The presidential election of 1952 offered a unique opportunity for the study of the effect of television upon voting behavior. By happy accident—the FCC freeze on the construction of new television stations—it was possible to find areas of the United States where there were counties within television reception range and also counties otherwise similar to these with respect to their past voting behavior, but outside the reception area. In these areas the presence or absence of television can be regarded, with reasonable safety, as a genuine independent variable; and if television influenced voting behavior, there is some hope of detecting its effects.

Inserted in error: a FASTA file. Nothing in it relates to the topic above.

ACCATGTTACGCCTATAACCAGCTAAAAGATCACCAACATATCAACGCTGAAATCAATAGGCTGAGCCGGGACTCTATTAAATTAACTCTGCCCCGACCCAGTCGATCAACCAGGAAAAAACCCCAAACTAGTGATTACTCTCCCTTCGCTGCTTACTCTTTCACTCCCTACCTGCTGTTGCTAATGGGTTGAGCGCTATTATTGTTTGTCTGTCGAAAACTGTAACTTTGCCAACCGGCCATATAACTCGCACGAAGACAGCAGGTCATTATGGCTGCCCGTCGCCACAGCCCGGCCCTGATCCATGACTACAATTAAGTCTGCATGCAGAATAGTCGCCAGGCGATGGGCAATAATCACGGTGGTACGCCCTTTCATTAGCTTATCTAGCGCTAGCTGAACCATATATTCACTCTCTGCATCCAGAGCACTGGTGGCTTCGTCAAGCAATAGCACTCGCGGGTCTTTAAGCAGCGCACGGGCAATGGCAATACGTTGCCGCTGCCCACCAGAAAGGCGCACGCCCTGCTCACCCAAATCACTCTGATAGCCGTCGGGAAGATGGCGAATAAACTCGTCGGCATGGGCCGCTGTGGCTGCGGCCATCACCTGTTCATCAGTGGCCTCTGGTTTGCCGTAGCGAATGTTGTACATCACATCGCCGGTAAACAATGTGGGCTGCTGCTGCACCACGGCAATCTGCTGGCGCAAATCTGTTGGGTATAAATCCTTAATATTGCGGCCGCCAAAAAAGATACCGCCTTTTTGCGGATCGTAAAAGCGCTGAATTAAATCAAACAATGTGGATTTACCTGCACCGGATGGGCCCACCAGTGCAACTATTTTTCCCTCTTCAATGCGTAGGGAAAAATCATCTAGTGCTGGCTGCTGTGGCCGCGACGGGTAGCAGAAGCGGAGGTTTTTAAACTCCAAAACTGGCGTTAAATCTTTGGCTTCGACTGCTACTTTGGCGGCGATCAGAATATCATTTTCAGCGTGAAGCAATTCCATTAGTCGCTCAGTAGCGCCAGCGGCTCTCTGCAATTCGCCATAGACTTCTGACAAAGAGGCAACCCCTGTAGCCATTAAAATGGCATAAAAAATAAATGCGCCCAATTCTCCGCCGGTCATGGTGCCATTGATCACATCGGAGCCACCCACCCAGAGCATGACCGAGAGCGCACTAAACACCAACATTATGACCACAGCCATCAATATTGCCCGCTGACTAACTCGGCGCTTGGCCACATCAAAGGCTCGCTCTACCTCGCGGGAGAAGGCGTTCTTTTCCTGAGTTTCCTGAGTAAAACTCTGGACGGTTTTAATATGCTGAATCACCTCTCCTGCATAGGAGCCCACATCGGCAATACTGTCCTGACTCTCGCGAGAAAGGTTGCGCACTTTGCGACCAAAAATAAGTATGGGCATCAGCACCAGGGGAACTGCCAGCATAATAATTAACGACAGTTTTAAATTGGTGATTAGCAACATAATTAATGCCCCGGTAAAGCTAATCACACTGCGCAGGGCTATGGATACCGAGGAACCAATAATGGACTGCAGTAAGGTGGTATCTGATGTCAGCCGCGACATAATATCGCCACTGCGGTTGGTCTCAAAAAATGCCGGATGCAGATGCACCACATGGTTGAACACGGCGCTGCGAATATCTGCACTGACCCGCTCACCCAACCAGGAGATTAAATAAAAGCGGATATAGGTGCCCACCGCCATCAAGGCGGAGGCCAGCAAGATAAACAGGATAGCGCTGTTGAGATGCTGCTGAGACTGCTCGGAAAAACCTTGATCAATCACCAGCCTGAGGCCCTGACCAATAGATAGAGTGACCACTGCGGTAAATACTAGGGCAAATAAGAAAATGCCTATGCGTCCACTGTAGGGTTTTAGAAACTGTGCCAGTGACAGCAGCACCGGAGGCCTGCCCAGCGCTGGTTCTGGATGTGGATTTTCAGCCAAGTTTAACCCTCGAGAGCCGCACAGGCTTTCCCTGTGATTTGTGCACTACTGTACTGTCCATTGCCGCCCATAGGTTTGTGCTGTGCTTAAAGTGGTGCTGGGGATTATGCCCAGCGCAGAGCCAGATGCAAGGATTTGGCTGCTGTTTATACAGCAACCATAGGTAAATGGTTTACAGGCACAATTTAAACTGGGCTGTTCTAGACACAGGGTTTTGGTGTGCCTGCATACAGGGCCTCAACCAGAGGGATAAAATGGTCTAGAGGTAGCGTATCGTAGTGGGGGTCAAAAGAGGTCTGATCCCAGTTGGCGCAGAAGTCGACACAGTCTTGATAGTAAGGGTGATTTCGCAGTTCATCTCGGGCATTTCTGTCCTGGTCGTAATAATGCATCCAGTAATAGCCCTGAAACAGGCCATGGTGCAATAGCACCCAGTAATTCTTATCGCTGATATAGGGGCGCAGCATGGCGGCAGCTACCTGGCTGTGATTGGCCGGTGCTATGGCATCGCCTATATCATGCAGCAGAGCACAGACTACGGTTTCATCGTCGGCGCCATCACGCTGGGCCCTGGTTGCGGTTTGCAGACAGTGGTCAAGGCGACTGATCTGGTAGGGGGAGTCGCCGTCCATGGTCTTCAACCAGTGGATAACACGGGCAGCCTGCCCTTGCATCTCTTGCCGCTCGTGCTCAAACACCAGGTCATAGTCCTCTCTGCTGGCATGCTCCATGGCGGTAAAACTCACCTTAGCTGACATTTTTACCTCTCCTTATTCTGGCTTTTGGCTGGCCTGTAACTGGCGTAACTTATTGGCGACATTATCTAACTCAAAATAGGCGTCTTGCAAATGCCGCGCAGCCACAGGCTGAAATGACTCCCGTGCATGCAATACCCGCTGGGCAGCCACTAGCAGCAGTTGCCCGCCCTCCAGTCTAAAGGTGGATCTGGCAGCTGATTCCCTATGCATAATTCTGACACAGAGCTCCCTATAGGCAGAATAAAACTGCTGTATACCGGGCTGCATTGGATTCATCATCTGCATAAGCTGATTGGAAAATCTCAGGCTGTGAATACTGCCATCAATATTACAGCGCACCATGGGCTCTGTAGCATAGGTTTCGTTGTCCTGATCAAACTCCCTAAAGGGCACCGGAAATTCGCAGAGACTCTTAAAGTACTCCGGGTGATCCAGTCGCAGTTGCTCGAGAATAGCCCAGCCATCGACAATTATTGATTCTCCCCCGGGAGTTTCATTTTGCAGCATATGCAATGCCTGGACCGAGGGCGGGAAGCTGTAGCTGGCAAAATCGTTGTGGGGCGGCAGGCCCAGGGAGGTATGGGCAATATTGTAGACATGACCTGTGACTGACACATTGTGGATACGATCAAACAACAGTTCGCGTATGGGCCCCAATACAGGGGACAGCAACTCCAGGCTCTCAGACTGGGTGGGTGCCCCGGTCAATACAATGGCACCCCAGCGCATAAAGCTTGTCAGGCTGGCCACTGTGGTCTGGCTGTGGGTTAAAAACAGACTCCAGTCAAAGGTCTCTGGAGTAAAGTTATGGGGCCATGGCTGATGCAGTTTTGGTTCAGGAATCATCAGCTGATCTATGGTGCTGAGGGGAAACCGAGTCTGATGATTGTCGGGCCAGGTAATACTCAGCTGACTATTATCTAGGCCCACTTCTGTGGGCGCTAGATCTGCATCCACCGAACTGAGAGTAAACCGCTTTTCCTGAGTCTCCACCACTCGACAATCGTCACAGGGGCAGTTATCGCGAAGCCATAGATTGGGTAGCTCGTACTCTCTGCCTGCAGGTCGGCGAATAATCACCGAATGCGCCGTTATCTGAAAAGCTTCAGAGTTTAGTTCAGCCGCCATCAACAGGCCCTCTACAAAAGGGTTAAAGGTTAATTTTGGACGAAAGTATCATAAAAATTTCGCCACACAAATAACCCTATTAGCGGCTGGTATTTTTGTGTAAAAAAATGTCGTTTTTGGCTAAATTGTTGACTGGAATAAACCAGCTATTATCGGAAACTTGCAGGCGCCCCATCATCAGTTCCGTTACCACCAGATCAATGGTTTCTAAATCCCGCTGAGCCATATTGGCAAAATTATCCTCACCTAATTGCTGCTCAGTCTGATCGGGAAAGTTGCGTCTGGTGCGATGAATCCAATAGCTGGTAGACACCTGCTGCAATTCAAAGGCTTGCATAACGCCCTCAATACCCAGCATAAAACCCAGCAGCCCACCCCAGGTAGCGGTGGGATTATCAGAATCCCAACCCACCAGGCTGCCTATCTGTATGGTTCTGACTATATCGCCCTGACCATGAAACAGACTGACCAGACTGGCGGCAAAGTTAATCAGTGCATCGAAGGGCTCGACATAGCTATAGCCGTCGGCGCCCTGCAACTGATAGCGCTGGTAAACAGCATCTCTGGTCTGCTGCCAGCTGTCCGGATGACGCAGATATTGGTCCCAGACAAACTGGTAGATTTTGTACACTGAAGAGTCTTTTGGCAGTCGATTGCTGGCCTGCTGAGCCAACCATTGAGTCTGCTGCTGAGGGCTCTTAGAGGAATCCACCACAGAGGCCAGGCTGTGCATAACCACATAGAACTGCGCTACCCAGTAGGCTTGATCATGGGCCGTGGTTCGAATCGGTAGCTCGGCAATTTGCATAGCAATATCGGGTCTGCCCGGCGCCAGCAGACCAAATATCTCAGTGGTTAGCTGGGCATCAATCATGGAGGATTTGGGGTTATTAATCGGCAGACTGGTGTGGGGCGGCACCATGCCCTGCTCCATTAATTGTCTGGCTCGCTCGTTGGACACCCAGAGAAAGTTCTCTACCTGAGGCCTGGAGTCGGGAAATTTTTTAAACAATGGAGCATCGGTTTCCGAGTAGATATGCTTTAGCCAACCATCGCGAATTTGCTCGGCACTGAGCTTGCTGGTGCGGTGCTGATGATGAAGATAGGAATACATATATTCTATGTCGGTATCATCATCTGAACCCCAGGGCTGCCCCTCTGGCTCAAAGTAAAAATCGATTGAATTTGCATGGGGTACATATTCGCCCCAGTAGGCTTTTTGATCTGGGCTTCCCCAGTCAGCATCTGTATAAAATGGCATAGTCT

The uniqueness of the situation and its utility for testing hypotheses about the effects of television deserve some comment. Ordinarily, one is confronted in ecological studies with an insurmountable confusion of cause and effect. For example, had there not been an “artificial” restriction on the extension of the television network in 1952, we would not be safe in regarding a county without television as comparable with a county having television. For in that case, absence of television would imply remoteness from centers of population of any size, and we could not assume that influences upon voting behavior in such remote counties would be the same as in counties closer to population centers.